Bromwich v. Massage Envy Roseville, et. al., No. WC17-6065 (W.C>C>A> October 18, 2017).
This interesting case addresses three issues on appeal: (1) Causation, (2) Choice of Medical Expert, and (3) Job Search. The WCCA affirmed Judge Daly’s Findings and Order.
The employee was employed by employer as a massage therapist. She was restricted from performing deep tissue massage as a result of a pre-existing neck condition. On April 27, 2015, the employee’s right wrist folded back with an audible snapping/popping sound, which, according to the employee, was followed by a migraine headache.
The employee first treated with a chiropractor, who took the employee off of work pending further medical examination. The employee’s doctor examined her, and diagnosed her with tendonitis. Three months later, the employee began treating with Dr. Michael Forseth, who issued a diagnosis of tenosynovitis and tendinitis. He released the employee to work with significant restrictions, and indicated that if employer could not accommodate those restrictions, then the employee “must be off work.”
The employee underwent a procedure on January 4, 2016. On February 1, 2016, she was released to work with the same significant restrictions as before. The employer did not provide work within those restrictions. Dr. Forseth then took the employee off of work entirely 2 months later.
Shortly after vocational services started, the employer informed the QRC that the employee was still employed, but no work was available. Dr. Forseth said the employee could expect a full recovery and return to work with the employer as a massage therapist.
Dr. Manitou performed an IME exam, whose report diagnosed the employee with proliferative extensor tenosynovitis of the right wrist of idiopathic onset, not work-related. The employee continued treating for ongoing pain, and underwent a second procedure on July 25, 2016. The employee did not improve. On October 6, 2016, Dr. Forseth issued a report indicating that causation by the employee’s work injury could not be answered with “absolute medical certainty,” but that “Certainly, it seemed to be an aggravating factor in the development of [the employee’s] symptoms.” He issued permanent work restrictions. The employee declined to participate in a functional capacity evaluation (FCE). She returned job logs, after some prompting, showing that she followed up on leads, but she was not qualified or the positions required work beyond her restrictions.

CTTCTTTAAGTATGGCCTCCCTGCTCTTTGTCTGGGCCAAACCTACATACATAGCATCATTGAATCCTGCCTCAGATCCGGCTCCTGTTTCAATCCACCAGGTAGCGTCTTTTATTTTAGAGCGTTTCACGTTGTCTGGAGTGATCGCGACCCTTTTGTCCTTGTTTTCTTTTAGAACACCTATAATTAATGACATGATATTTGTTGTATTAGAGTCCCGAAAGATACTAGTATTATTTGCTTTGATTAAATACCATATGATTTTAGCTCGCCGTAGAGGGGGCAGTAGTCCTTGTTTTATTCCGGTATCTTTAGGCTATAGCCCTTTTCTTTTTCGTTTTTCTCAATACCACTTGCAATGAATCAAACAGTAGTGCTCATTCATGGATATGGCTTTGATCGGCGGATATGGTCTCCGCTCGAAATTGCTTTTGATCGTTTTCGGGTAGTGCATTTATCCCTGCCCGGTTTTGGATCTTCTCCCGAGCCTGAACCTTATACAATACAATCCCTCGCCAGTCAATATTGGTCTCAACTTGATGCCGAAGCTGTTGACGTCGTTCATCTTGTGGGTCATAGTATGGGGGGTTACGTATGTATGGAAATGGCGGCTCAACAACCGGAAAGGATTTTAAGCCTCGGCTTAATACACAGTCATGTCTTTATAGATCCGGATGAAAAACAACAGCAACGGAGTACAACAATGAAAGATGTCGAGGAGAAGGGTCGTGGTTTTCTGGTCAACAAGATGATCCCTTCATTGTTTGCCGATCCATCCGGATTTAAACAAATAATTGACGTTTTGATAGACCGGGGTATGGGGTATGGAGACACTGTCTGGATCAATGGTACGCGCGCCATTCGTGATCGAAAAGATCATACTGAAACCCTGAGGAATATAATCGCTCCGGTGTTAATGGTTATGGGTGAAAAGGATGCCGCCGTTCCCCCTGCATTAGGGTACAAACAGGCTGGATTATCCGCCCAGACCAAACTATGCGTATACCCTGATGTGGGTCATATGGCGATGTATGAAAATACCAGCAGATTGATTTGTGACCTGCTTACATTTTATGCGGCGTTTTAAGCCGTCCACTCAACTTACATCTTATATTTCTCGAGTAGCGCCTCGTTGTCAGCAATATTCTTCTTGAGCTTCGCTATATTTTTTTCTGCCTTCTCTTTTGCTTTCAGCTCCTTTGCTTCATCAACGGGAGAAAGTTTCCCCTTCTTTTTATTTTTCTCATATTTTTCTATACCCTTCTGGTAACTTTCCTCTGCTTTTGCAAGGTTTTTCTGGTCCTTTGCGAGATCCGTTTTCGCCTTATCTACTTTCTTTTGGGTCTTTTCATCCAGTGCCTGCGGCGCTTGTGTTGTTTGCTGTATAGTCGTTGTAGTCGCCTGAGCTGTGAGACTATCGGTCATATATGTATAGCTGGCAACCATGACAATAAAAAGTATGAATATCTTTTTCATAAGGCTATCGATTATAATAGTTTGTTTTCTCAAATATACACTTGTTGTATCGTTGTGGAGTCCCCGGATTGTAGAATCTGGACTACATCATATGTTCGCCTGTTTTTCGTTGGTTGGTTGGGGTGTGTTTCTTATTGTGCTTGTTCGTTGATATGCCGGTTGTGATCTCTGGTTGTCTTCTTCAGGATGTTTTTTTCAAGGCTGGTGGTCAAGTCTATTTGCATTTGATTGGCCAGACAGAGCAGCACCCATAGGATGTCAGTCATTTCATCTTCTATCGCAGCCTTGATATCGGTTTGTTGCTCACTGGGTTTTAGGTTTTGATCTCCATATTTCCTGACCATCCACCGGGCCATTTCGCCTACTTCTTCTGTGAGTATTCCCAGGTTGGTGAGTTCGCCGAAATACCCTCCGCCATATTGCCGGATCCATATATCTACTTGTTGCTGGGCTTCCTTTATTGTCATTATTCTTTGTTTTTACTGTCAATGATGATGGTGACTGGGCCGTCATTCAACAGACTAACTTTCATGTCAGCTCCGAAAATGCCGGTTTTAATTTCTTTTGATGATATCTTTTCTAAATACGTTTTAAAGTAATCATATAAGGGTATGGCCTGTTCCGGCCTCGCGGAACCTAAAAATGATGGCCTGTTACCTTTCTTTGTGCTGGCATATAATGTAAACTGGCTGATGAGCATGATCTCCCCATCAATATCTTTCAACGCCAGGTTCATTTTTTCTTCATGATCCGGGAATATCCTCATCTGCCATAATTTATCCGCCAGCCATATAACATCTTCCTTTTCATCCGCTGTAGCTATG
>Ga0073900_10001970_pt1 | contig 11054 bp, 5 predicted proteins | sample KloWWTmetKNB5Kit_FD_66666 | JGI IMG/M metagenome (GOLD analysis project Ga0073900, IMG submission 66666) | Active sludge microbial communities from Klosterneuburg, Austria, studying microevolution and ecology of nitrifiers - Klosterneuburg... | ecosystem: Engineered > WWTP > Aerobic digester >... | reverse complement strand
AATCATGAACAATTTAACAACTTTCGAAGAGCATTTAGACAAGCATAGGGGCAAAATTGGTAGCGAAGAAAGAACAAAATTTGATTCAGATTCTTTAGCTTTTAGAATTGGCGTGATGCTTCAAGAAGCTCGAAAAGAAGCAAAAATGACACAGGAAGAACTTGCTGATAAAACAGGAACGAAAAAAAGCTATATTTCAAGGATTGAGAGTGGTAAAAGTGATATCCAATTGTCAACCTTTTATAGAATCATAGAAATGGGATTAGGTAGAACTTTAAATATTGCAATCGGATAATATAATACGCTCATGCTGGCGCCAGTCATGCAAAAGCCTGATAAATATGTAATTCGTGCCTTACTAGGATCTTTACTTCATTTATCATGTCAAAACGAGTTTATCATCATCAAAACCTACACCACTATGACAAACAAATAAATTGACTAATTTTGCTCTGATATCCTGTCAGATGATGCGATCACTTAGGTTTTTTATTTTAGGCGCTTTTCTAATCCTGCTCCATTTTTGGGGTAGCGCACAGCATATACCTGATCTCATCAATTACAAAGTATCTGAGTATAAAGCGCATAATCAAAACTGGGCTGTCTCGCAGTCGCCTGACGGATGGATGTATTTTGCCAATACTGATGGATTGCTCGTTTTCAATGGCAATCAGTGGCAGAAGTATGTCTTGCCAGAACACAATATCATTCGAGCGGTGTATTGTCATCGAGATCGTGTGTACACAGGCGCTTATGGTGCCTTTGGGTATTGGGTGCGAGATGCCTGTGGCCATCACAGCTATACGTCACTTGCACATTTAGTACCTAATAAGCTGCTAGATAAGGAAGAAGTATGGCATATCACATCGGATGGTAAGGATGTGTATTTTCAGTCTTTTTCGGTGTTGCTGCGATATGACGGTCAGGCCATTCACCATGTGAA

Judge Daly issued his Findings and Order after a February 15, 2017 hearing regarding the employee’s Claim Petition, on which she sought temporary total disability (TTD) benefits, payment of medical expenses, and continued rehabilitation services. Judge Daly found a work injury, found the employee’s testimony was credible regarding nature and source of symptoms, found Dr. Forseth’s narrative report persuasive as to causation, found employee was entitled to TTD benefits because of her cooperation with the rehabilitation plan.
The assessment of a witness’ credibility is the unique function of the trier of fact (Compensation Judge in this case). The WCCA must uphold findings based on conflicting evidence. In this case, Judge Daly found the employee’s testimony credible, and the WCCA held that substantial evidence supports Judge Daly’s determination.
Choice of Medical Expert
The employer and insurer contend that Judge Daly erred in adopting Dr. Forseth’s opinion because he was unable to provide “absolute medical certainty” regarding causation. The WCCA held that Dr. Forseth relied on facts from treating the employee, including two surgical procedures, and those facts are consistent with the judge’s determination regarding causation. It is well established that the truth of the opinion need not be capable of demonstration, that an expert is not required to express absolute certainty in the matter which is its subject, and it is sufficient if it is probably true.” Substantial evidence supports the decision on causation, decision affirmed.
The WCCA stated that the employee maintains eligibility for benefits by cooperating with the rehabilitation plan, developed by the QRC and agreed to by the employee and employer and insurer. The compensation judge determines if the employee cooperated with the plan. Based on the facts in this case (the rehab plan job search agreement was entered into December 19, 2016; first job leads were sent to employee on December 19, 2016, the employee followed up on leads, the hearing was February 15, 2017), the WCCA affirmed Judge Daly’s decision that the minimal number of job contacts met the employee’s obligation to cooperate with the plan. Affirmed.